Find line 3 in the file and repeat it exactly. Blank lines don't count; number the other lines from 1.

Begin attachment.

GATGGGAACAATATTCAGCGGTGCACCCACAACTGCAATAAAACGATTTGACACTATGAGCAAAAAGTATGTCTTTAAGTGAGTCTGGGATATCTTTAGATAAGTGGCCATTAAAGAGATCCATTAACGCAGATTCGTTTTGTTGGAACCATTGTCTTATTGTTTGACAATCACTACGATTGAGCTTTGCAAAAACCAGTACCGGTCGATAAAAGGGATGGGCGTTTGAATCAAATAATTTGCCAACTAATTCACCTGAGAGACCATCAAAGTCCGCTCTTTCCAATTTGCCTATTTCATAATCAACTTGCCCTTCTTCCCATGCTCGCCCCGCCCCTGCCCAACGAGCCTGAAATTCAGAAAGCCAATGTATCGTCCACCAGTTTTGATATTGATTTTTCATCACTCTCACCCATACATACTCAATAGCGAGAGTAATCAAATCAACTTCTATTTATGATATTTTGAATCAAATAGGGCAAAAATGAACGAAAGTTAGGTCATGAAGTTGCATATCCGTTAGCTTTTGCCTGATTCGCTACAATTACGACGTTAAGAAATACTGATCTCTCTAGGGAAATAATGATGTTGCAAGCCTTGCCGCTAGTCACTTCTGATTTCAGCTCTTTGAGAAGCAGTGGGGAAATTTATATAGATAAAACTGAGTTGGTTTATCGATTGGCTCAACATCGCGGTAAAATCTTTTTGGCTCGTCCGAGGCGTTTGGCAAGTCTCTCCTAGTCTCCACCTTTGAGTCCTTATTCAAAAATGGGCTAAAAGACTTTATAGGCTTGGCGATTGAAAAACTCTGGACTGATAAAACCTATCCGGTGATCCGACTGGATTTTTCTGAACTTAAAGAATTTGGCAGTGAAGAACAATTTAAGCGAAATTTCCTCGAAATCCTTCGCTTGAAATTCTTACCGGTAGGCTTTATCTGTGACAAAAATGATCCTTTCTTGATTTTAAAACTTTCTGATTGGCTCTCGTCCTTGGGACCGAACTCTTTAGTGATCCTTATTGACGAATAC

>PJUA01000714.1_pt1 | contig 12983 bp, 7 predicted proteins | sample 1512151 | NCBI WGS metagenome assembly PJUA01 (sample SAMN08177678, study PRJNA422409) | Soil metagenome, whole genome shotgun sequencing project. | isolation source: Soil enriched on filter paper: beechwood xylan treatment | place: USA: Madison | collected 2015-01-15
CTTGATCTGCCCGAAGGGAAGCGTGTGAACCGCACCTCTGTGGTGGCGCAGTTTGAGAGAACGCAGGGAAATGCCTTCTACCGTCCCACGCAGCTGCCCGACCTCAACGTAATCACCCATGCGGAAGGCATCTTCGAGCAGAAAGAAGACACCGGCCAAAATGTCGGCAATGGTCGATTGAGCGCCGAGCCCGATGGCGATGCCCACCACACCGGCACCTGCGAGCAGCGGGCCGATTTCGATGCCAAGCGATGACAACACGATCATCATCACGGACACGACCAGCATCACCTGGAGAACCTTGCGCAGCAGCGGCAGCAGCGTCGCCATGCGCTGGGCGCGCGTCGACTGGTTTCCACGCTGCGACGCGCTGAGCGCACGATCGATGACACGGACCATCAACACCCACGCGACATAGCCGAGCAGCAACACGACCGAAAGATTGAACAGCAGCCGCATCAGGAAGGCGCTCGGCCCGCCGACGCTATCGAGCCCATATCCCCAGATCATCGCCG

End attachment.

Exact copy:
CTTGATCTGCCCGAAGGGAAGCGTGTGAACCGCACCTCTGTGGTGGCGCAGTTTGAGAGAACGCAGGGAAATGCCTTCTACCGTCCCACGCAGCTGCCCGACCTCAACGTAATCACCCATGCGGAAGGCATCTTCGAGCAGAAAGAAGACACCGGCCAAAATGTCGGCAATGGTCGATTGAGCGCCGAGCCCGATGGCGATGCCCACCACACCGGCACCTGCGAGCAGCGGGCCGATTTCGATGCCAAGCGATGACAACACGATCATCATCACGGACACGACCAGCATCACCTGGAGAACCTTGCGCAGCAGCGGCAGCAGCGTCGCCATGCGCTGGGCGCGCGTCGACTGGTTTCCACGCTGCGACGCGCTGAGCGCACGATCGATGACACGGACCATCAACACCCACGCGACATAGCCGAGCAGCAACACGACCGAAAGATTGAACAGCAGCCGCATCAGGAAGGCGCTCGGCCCGCCGACGCTATCGAGCCCATATCCCCAGATCATCGCCG